What the changes to aged care accommodation bonds meanPUBLISHED : | UPDATED:
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Some people may be better off taking the slightly reduced pension and putting their money in a term deposit. Photo: Peter Braig
- Facilities may not be able to accept extra bond payments: the idea is that a new financing authority will tell facilities the maximum bond they can charge people.
- A further area of uncertainty for prospective residents paying an extra accommodation bond is the proposed removal of the government guarantee of accommodation bonds
- Any guarantee fee charged to a provider by a bank would most likely be passed on to the resident paying the bond.
Nobody likes paying more than they have to for anything but with aged care, paying extra can have its benefits. Paying more than the minimum accommodation bond to an aged care facility is becoming a common strategy because it’s a way for pensioners to hang on to their pension.
For Centrelink purposes, an accommodation bond is exempt from the means tests, therefore it doesn’t affect the age pension.
Aged care facilities also charge a basic daily care fee and may charge a daily income-tested fee, which are determined by the Department of Health and Ageing.
The daily care fee depends on one’s pension status, while the income-tested fee is determined by income as assessed by Centrelink. Full pensioners will not pay an income-tested fee.
An accommodation bond, which is paid when someone is entering a low-care facility or a high-care facility with extra services, is really an interest-free loan to a facility.
Aged care operators are permitted to retain a maximum of $19,380 over five years, with the rest being returned to the resident or their estate when they leave the facility.
The amount of bond that someone pays is currently negotiable with the facility. The average for a bed in a metropolitan facility is about $350,000.
While most facilities generally prefer a lump sum payment by the prospective resident or their family, they can also negotiate to make periodic payments with interest.
Lifetime Planning financial planner Anna Lawton says that, depending on an individual’s circumstances, paying a higher bond may be a good idea but the resident should, in return, have their fees reduced to make it worthwhile.
She says that without a fee reduction, the best return they get is by way of an increased age pension. For example, if you get an increase of 2.2 per cent in the age pension, your income-tested fee would reduce by 0.9375 per cent.
Lawton says that, without a reduction in fees for the extra bond payment, some people may be better off taking the slightly reduced pension and putting their money in a term deposit where a good rate for three years is currently 4 per cent.
Sadly, a higher interest rate environment is a better time for aged care operators to accept extra bond payments for reduced fees because it allows them to earn more on the money they invest.
“Now that interest rates are low, I would rather have the higher service fee than the 5 per cent I could earn on your money,” says Lynden Aged Care chief executive Ann Turnbull.
Under reforms proposed in the government’s Living Longer, Living Better aged care program, Turnbull says, facilities may not be able to accept extra bond payments. The idea is that a new financing authority will tell facilities the maximum bond they can charge people.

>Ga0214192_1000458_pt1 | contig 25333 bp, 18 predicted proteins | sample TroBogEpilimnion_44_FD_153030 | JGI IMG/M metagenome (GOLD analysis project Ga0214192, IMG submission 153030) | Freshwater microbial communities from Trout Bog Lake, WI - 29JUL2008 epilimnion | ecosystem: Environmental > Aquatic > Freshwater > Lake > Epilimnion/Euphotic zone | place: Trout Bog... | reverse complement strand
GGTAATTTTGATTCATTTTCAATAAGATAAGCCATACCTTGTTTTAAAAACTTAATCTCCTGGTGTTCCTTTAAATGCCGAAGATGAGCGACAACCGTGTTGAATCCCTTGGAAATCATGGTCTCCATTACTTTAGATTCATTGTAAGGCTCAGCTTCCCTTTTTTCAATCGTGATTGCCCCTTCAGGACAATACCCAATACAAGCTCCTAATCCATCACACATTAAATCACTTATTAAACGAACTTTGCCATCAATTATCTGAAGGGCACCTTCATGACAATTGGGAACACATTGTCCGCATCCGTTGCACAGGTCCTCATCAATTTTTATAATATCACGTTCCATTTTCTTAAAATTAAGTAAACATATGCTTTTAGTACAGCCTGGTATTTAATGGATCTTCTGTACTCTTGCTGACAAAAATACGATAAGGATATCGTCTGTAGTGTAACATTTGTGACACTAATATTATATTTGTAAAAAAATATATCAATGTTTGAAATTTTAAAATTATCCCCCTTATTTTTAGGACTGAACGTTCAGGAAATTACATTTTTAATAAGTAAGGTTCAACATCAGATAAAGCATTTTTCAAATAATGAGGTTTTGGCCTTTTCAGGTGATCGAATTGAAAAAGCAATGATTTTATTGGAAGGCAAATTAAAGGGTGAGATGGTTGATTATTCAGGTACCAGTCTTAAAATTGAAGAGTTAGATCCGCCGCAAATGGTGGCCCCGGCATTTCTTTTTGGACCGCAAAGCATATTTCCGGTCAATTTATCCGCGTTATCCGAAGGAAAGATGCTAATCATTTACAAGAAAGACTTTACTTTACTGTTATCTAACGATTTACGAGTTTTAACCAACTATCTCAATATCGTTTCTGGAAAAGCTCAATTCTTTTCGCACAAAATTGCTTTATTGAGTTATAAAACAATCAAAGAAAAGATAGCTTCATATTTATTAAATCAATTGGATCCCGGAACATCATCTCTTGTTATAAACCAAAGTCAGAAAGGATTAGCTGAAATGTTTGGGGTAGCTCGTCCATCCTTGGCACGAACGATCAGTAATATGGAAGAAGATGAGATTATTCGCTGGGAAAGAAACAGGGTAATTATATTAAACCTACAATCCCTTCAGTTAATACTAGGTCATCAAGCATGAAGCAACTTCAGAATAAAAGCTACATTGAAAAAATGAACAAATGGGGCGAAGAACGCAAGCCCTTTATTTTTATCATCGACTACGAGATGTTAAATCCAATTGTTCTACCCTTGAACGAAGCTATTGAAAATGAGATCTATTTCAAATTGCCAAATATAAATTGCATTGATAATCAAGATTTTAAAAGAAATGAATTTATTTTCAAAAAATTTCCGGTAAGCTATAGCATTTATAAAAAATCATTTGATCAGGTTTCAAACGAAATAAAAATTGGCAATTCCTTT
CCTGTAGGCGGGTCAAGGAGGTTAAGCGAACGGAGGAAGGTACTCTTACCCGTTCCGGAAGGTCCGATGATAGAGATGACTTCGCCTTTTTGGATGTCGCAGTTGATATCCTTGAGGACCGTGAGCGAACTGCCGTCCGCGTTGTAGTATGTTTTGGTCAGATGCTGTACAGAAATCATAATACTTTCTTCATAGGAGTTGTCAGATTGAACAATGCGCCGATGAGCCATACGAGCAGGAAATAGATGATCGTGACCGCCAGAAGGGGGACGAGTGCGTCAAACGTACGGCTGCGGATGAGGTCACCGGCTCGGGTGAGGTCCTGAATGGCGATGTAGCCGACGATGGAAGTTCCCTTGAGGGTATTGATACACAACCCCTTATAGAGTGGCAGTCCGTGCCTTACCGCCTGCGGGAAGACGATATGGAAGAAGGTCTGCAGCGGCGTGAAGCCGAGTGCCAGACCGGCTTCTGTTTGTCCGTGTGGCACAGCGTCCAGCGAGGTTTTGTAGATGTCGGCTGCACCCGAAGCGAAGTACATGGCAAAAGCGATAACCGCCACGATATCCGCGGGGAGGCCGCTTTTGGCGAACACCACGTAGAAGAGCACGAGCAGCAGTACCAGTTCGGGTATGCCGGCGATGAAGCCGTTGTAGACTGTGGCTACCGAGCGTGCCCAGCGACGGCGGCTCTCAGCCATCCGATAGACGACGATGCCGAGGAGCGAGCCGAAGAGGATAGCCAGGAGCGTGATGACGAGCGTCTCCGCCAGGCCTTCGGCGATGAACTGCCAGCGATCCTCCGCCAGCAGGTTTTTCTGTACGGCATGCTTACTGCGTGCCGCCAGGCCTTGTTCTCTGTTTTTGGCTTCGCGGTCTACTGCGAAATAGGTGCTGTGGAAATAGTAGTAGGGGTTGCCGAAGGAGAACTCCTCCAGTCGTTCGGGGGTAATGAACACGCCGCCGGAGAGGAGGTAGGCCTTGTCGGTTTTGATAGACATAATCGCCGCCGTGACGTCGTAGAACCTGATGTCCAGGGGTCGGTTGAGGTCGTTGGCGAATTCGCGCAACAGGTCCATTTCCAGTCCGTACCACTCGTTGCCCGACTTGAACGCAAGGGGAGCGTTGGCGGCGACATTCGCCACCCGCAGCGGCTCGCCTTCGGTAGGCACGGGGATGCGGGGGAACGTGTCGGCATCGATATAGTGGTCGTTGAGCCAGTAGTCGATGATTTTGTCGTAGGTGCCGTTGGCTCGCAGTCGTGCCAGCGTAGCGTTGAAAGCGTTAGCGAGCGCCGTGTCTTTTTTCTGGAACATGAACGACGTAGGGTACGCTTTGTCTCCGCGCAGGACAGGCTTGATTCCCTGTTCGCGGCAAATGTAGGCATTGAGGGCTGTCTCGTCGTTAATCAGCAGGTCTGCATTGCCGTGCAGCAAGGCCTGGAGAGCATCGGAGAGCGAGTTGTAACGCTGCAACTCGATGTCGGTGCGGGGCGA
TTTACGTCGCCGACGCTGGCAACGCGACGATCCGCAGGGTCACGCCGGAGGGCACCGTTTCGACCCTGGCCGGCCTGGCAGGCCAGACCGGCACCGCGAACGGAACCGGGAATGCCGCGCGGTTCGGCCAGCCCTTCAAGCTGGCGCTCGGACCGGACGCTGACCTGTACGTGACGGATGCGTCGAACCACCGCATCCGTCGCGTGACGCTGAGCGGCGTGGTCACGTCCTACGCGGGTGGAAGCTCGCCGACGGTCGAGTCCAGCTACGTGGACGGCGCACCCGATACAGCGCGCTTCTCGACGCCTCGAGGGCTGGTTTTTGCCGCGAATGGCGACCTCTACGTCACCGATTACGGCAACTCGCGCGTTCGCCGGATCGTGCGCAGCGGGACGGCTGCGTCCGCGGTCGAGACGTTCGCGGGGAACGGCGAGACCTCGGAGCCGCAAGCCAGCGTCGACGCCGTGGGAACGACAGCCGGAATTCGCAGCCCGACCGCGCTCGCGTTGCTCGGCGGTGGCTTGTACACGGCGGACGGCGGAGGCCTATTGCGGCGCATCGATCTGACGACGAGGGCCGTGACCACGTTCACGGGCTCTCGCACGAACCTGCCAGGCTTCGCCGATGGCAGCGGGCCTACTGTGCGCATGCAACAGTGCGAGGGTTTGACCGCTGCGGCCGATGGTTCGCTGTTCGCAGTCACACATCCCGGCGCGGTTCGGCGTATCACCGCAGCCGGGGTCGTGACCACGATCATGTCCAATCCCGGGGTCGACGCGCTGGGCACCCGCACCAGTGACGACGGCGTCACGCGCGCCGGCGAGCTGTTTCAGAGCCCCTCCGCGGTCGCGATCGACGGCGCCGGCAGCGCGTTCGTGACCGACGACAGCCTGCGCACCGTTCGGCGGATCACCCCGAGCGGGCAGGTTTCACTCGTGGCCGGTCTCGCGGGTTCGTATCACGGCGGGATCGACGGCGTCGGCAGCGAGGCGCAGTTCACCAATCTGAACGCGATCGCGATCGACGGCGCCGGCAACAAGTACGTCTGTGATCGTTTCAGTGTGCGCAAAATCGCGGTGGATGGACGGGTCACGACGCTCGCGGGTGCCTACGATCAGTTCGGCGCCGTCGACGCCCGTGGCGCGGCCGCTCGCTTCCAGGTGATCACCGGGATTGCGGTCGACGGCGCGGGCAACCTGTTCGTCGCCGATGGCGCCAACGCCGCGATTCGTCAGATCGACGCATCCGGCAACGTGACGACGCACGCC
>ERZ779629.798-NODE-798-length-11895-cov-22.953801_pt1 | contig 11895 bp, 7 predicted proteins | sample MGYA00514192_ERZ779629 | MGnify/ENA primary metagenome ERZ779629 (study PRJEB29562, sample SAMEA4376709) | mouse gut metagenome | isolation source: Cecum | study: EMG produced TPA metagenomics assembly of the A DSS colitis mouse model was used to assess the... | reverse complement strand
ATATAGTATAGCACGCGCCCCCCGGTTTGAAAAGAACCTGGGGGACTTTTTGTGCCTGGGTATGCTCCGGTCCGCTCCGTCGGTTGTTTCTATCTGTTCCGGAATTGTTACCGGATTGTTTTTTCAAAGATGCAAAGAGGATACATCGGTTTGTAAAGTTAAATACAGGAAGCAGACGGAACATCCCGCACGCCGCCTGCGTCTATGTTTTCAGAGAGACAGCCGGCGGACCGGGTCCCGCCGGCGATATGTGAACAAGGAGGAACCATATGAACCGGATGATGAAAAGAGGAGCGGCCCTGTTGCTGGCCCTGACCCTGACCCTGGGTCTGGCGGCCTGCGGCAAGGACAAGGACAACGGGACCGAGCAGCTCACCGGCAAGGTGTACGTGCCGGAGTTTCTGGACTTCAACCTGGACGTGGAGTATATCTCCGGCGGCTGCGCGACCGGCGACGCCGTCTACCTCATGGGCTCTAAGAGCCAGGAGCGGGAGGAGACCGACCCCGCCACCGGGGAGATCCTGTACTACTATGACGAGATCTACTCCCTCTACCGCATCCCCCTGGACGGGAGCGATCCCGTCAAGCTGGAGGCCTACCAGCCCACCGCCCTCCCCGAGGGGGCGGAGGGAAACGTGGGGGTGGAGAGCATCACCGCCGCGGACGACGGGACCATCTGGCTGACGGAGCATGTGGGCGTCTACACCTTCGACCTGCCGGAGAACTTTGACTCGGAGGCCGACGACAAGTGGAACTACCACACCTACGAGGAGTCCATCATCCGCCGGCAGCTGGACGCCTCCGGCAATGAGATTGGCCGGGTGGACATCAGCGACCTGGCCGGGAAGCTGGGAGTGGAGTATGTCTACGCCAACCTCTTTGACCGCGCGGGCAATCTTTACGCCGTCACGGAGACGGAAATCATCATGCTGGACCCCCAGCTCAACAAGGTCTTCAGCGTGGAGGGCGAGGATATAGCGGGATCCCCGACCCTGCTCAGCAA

Specialist aged care financial adviser Val Nigol says a further area of uncertainty for prospective residents paying an extra accommodation bond is the proposed removal of the government guarantee of accommodation bonds.
A key concern for Nigol, principal of Financial Freedom Solutions, is whether the withdrawal of the guarantee makes an accommodation bond more risky, particularly where bond monies are used for capital expenditure purposes by the aged care facility and cannot be accessed quickly to repay a resident or their estate.
It might be that prospective residents are advised not to go into permanent residential care (for as long as possible) so that they can avoid paying the bond and putting their money at risk, says Nigol.
He says that if an aged care provider was required to provide a guarantee, as contemplated by the government’s review, the provider, in turn, may need to obtain one from a commercial bank. Any guarantee fee charged to a provider by a bank would most likely be passed on to the resident paying the bond.
“A resident could well be advised not to go into permanent care, not be obliged to pay a bond into care and use the at-home care options,” says Nigol.
Ann Turnbull says changes introduced by the Department of Health and Ageing in October in 2011 mean there are already clearer and stronger arrangements to protect residents’ savings held in accommodation bonds.
Where previously operators could use the bonds for multiple purposes, there are now strict guidelines covering the uses and investments that can be made.
“Under the new rules, it largely restricts you to putting the money in a term deposit,” she says.
Permitted uses for a resident’s bond include capital expenditure, refunding bonds, refunding debt accrued for capital expenditure and refunds, investment in particular financial products, and loans for capital works or investment in particular financial products.
Turnbull says the arrangements clarify the intended purpose for bonds as a source of capital for investment in aged care infrastructure.
They also aim to improve governance arrangements for bonds and provide greater transparency and accountability for bonds.
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Bina Brown Smart Investor